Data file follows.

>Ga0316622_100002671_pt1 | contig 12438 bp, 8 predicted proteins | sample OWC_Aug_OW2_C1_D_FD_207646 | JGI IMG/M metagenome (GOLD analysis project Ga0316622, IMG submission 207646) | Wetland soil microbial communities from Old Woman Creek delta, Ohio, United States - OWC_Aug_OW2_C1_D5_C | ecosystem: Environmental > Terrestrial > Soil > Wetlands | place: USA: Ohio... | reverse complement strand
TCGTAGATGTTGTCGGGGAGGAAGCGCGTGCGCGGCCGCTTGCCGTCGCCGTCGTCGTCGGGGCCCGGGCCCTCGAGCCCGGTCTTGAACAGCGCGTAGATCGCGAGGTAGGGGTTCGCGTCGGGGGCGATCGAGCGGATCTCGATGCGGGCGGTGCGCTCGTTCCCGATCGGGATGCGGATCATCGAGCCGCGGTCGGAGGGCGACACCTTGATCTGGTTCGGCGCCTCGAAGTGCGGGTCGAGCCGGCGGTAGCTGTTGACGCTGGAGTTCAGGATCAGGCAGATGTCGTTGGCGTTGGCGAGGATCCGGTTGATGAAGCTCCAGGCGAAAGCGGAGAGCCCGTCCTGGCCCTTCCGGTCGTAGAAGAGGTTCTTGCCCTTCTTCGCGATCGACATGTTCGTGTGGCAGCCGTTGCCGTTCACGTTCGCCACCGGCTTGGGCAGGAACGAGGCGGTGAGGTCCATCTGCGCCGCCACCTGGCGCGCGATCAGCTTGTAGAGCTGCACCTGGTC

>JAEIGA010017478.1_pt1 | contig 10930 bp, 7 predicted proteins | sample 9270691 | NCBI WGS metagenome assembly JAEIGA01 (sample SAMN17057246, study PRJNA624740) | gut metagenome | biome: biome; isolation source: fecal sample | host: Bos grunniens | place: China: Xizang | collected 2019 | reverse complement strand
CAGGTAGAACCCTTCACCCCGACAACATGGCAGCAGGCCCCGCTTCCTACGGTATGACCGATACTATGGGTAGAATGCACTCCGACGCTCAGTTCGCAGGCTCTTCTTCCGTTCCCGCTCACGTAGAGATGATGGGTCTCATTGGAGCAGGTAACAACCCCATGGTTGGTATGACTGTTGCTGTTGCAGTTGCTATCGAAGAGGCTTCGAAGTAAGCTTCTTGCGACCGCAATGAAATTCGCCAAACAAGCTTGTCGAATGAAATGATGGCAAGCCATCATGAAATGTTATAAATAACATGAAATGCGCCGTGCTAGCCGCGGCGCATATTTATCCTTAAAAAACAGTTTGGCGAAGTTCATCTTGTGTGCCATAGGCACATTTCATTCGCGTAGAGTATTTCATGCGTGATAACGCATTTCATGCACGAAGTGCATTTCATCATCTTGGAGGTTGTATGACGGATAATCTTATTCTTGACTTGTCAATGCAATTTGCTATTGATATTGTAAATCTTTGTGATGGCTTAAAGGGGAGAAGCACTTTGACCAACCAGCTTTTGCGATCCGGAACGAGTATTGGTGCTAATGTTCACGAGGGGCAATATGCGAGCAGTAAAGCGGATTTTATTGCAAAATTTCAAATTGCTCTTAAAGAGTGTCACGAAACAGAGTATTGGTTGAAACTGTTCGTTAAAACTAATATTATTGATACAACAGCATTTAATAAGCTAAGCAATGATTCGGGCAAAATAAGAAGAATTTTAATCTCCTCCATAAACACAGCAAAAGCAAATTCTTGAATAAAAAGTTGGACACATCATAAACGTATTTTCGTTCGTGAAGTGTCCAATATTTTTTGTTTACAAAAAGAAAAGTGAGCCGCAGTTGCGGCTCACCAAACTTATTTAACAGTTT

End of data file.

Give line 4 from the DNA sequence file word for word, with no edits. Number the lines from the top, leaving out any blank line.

CAGGTAGAACCCTTCACCCCGACAACATGGCAGCAGGCCCCGCTTCCTACGGTATGACCGATACTATGGGTAGAATGCACTCCGACGCTCAGTTCGCAGGCTCTTCTTCCGTTCCCGCTCACGTAGAGATGATGGGTCTCATTGGAGCAGGTAACAACCCCATGGTTGGTATGACTGTTGCTGTTGCAGTTGCTATCGAAGAGGCTTCGAAGTAAGCTTCTTGCGACCGCAATGAAATTCGCCAAACAAGCTTGTCGAATGAAATGATGGCAAGCCATCATGAAATGTTATAAATAACATGAAATGCGCCGTGCTAGCCGCGGCGCATATTTATCCTTAAAAAACAGTTTGGCGAAGTTCATCTTGTGTGCCATAGGCACATTTCATTCGCGTAGAGTATTTCATGCGTGATAACGCATTTCATGCACGAAGTGCATTTCATCATCTTGGAGGTTGTATGACGGATAATCTTATTCTTGACTTGTCAATGCAATTTGCTATTGATATTGTAAATCTTTGTGATGGCTTAAAGGGGAGAAGCACTTTGACCAACCAGCTTTTGCGATCCGGAACGAGTATTGGTGCTAATGTTCACGAGGGGCAATATGCGAGCAGTAAAGCGGATTTTATTGCAAAATTTCAAATTGCTCTTAAAGAGTGTCACGAAACAGAGTATTGGTTGAAACTGTTCGTTAAAACTAATATTATTGATACAACAGCATTTAATAAGCTAAGCAATGATTCGGGCAAAATAAGAAGAATTTTAATCTCCTCCATAAACACAGCAAAAGCAAATTCTTGAATAAAAAGTTGGACACATCATAAACGTATTTTCGTTCGTGAAGTGTCCAATATTTTTTGTTTACAAAAAGAAAAGTGAGCCGCAGTTGCGGCTCACCAAACTTATTTAACAGTTT